"The Story of a Good Town" indicates that the research divisions of seven Southern universities had recently indicated the local factors which largely determined the choice of a site for new business or industry, lists those 11 factors, and suggests that Charlotte and its surrounding metropolitan area were richly endowed with all of the qualities, as indicated in the Annual Business and Pictorial Review section of this date's edition of the newspaper.

A piece from the Asheville Citizen, titled "Dog or TV?" indicates that the Tryon Daily Bulletin had studied the tax structure of Polk County and concluded that, in terms of taxes, it was cheaper to own a television set than to own a dog. It suggests that a television set could not chase rabbits, bark a warning or do tricks, but also did not track mud into the house, redistribute fleas or knock over garbage cans. It could also be turned off all night without a whimper. But it was also not Man's Best Friend, which also could be said of the Republican Party. It would protect the household, even if not bringing one's favorite comedian or news commentator into the home, nevertheless twice as amusing and four times as lovable.

"You pay your taxes, and you take your choice. Maybe you better list both of them."

Drew Pearson tells of former Governor of Oregon Douglas McKay, the new Secretary of Interior, set to preside over the 65,000 employees of the Interior Department. As with every predecessor Secretary of Interior, he would be reluctant to ride herd over bureaucrats who had been in office for many years. He had observed Secretary of Interior Oscar Chapman during the last days of the Truman Administration, and had created a stir in the Department cafeteria by balancing his own tray and having lunch with the commissioner of Reclamation, Mike Straus, the most controversial figure in the Department, having fought the big power interests, the big landowners, and most of the policies championed by the conservative wing of the Republican Party.

Mr. McKay was friendly and energetic, would probably get along well in Washington, understood government far better than Secretary of Defense Charles E. Wilson, who had spent his career as a businessman, heading General Motors. Mr. McKay had been the largest Chevrolet and Cadillac dealer in Oregon, and had sold a lot of cars to the State. He still had a lot to learn, as he had asked of someone in the Interior Department who ran Wake Island, at the time when General Eisenhower had stopped there in December on his way back from Korea and Japan, being informed that the Interior Department ran it. But he was unlikely to make major mistakes as he was too smart and too cautious. He had been slow to fill Department jobs, awaiting signals from the President as to whom he wanted in the Government. He had said to the Senate Interior Committee during his confirmation hearings that he believed private power companies and public power utilities should cooperate.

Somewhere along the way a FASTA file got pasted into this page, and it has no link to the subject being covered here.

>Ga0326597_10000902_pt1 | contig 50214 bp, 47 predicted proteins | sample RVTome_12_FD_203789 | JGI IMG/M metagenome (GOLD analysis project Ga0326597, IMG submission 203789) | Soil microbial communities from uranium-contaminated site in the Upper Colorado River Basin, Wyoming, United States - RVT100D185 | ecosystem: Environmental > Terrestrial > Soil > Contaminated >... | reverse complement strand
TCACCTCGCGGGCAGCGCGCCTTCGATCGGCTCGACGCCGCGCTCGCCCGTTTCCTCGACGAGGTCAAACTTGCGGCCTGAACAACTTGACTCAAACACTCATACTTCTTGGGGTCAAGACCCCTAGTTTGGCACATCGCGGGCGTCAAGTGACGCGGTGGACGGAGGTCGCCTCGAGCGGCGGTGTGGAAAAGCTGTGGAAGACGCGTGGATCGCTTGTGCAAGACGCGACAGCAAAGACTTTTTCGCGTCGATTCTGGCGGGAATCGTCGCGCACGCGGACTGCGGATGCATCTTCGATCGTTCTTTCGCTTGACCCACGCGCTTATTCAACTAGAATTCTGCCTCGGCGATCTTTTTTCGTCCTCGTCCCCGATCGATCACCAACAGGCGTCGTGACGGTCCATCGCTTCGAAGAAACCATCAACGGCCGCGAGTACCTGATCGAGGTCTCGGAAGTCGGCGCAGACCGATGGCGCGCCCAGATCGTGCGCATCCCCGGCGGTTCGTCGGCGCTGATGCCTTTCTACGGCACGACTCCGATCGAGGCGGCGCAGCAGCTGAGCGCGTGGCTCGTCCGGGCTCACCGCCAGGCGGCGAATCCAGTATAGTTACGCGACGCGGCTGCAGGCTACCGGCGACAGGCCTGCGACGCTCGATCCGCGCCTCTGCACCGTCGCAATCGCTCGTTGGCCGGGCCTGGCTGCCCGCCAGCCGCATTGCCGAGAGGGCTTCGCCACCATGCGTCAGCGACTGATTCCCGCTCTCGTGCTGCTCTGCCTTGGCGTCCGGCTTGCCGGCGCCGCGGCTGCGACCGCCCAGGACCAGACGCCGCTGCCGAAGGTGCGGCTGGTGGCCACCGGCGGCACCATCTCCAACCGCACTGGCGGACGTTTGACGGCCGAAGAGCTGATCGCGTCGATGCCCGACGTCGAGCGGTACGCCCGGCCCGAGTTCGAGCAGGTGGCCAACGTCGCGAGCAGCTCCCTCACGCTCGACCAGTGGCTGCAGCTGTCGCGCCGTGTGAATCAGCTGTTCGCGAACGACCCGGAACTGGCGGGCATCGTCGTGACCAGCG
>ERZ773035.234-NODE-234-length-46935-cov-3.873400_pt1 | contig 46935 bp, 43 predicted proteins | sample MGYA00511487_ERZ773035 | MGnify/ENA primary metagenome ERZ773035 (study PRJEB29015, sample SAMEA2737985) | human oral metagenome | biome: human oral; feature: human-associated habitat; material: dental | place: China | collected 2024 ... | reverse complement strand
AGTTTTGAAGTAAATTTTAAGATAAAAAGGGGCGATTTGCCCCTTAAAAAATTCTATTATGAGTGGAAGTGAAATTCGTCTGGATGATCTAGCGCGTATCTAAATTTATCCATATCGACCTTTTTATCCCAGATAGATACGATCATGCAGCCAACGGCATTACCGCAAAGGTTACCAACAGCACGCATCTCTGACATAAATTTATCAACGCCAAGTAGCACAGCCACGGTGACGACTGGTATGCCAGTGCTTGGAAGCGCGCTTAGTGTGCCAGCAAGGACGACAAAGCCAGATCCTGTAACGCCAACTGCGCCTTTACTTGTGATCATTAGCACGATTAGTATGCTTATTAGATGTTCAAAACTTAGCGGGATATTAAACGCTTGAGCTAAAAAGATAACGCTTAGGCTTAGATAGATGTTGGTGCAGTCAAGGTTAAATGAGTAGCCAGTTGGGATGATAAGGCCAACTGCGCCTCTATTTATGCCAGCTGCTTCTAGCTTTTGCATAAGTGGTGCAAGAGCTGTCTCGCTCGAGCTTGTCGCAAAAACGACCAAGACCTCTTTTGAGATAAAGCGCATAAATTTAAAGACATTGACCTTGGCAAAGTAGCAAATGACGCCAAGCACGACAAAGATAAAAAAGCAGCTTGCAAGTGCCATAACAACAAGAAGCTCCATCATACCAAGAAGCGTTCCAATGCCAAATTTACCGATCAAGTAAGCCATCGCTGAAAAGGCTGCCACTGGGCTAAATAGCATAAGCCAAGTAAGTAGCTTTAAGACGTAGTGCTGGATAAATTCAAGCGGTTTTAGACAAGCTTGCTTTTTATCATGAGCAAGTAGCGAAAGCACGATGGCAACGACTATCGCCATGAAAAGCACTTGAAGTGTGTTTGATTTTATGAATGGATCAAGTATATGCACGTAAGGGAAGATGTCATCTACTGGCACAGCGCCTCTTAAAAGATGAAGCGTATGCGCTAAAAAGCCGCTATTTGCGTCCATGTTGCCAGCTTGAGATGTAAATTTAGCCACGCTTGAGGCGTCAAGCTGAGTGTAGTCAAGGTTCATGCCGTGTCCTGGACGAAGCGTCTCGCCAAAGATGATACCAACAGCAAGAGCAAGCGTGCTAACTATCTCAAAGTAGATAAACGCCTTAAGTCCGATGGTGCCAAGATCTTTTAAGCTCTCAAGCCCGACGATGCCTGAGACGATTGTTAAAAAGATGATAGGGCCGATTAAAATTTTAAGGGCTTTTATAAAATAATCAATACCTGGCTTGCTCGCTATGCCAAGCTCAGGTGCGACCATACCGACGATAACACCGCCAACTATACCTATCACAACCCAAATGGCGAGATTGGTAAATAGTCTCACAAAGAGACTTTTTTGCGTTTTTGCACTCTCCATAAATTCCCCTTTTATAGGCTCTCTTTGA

The Department of Interior, while headed by the late former Secretary Harold Ickes during the Roosevelt era, had been considered so unexciting as far as honesty was concerned, that the press seldom pried into it, an insular status which had continued under Secretary Chapman. But prior to that time, during the Administrations of Presidents Warren Harding and Calvin Coolidge during the Twenties, the Department had come under great scrutiny in the Teapot Dome scandal, involving Secretary of Interior Albert Fall, who went to jail for taking kickbacks to lease to private companies public oil lands. The Department was now probably more important than it had been 30 years earlier during that scandal, and except for the Defense Department, was the largest dispenser of Government contracts, attracting a great number of lobbyists.

Mr. Pearson concludes that it was doubtful whether Secretary McKay realized the extent of his new power, as no other single person held such a position of influence over the development of the West as he did. He promises a subsequent column on how he would probably use that power.

The North Carolina League of Women Voters provides an analysis of the General Assembly authority structure, starting with Lt.-Governor Luther Hodges, who presided over the Senate, and House Speaker E. T. Bost, who presided over the House. The Senate also elected a president pro tem who presided in the absence of the Lt.-Governor.

Each house had similar administrative officials, positions which it lists, starting with the principal clerk, the reading clerk, sergeant-at-arms, the chaplain, the pages, and the individual committee clerks, the functions of which it provides.

Neither house used Robert's Rules of Order, as a few general rules were prescribed by the State Constitution and the General Statutes of North Carolina, though most were adopted by each house at the beginning of the biennial session.

It lists the order of business for each house, distinguishes between a public bill, a local bill, and a private bill, explains what a standing committee was, of which there were 36, and what a select committee was, that the Lt.-Governor selected committee members for the Senate committees, and the Speaker, for the House committees, distinguishes between public and committee hearings, explains what an executive session was, lists the 13 major committees of the Assembly, provides the functions of the Appropriations Committees of each house, explains what the Biennial Appropriations Bill was, provides the duties of the Finance Committees of each house, the functions of the Calendar Committee, that of the Conference Committee, and explains the gag rule, the focus of much controversy. Finally, it explains what "engrossment" meant, and provides a list of supplementary material available from the office of Thad Eure, Secretary of State of North Carolina.

Should you desire to know more detail, you may read the entire piece, which takes up most of the page this date.